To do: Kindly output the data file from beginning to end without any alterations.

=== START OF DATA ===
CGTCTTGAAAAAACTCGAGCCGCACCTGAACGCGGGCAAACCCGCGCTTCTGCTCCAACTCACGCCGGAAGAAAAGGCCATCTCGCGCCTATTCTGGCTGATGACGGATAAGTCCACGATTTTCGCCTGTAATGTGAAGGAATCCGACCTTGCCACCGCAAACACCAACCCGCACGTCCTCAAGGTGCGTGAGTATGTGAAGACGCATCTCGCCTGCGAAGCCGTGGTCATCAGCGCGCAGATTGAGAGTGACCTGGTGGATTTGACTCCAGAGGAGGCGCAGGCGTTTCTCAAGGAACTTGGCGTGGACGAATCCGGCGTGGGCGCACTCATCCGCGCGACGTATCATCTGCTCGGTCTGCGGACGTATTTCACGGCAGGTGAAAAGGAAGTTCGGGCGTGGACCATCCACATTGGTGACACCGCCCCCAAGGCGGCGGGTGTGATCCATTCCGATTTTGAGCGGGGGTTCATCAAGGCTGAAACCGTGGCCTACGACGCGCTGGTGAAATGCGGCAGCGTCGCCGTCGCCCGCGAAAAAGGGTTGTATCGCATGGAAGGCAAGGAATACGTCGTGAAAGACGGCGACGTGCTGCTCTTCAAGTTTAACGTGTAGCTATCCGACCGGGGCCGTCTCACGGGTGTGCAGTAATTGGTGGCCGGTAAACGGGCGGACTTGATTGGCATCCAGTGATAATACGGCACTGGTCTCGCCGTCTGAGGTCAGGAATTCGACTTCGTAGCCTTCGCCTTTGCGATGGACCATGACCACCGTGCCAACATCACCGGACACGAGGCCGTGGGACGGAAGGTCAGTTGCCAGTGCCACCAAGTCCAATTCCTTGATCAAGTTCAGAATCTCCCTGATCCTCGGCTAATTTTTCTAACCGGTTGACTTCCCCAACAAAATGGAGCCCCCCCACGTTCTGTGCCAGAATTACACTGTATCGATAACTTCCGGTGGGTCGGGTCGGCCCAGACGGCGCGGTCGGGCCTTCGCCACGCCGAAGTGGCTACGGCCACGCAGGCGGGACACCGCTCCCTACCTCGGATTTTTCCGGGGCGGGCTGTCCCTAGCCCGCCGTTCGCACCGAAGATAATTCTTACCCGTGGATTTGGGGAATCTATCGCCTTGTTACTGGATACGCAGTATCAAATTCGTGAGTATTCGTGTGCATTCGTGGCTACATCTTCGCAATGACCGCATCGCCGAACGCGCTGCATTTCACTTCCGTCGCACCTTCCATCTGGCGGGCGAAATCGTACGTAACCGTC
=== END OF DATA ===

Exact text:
CGTCTTGAAAAAACTCGAGCCGCACCTGAACGCGGGCAAACCCGCGCTTCTGCTCCAACTCACGCCGGAAGAAAAGGCCATCTCGCGCCTATTCTGGCTGATGACGGATAAGTCCACGATTTTCGCCTGTAATGTGAAGGAATCCGACCTTGCCACCGCAAACACCAACCCGCACGTCCTCAAGGTGCGTGAGTATGTGAAGACGCATCTCGCCTGCGAAGCCGTGGTCATCAGCGCGCAGATTGAGAGTGACCTGGTGGATTTGACTCCAGAGGAGGCGCAGGCGTTTCTCAAGGAACTTGGCGTGGACGAATCCGGCGTGGGCGCACTCATCCGCGCGACGTATCATCTGCTCGGTCTGCGGACGTATTTCACGGCAGGTGAAAAGGAAGTTCGGGCGTGGACCATCCACATTGGTGACACCGCCCCCAAGGCGGCGGGTGTGATCCATTCCGATTTTGAGCGGGGGTTCATCAAGGCTGAAACCGTGGCCTACGACGCGCTGGTGAAATGCGGCAGCGTCGCCGTCGCCCGCGAAAAAGGGTTGTATCGCATGGAAGGCAAGGAATACGTCGTGAAAGACGGCGACGTGCTGCTCTTCAAGTTTAACGTGTAGCTATCCGACCGGGGCCGTCTCACGGGTGTGCAGTAATTGGTGGCCGGTAAACGGGCGGACTTGATTGGCATCCAGTGATAATACGGCACTGGTCTCGCCGTCTGAGGTCAGGAATTCGACTTCGTAGCCTTCGCCTTTGCGATGGACCATGACCACCGTGCCAACATCACCGGACACGAGGCCGTGGGACGGAAGGTCAGTTGCCAGTGCCACCAAGTCCAATTCCTTGATCAAGTTCAGAATCTCCCTGATCCTCGGCTAATTTTTCTAACCGGTTGACTTCCCCAACAAAATGGAGCCCCCCCACGTTCTGTGCCAGAATTACACTGTATCGATAACTTCCGGTGGGTCGGGTCGGCCCAGACGGCGCGGTCGGGCCTTCGCCACGCCGAAGTGGCTACGGCCACGCAGGCGGGACACCGCTCCCTACCTCGGATTTTTCCGGGGCGGGCTGTCCCTAGCCCGCCGTTCGCACCGAAGATAATTCTTACCCGTGGATTTGGGGAATCTATCGCCTTGTTACTGGATACGCAGTATCAAATTCGTGAGTATTCGTGTGCATTCGTGGCTACATCTTCGCAATGACCGCATCGCCGAACGCGCTGCATTTCACTTCCGTCGCACCTTCCATCTGGCGGGCGAAATCGTACGTAACCGTC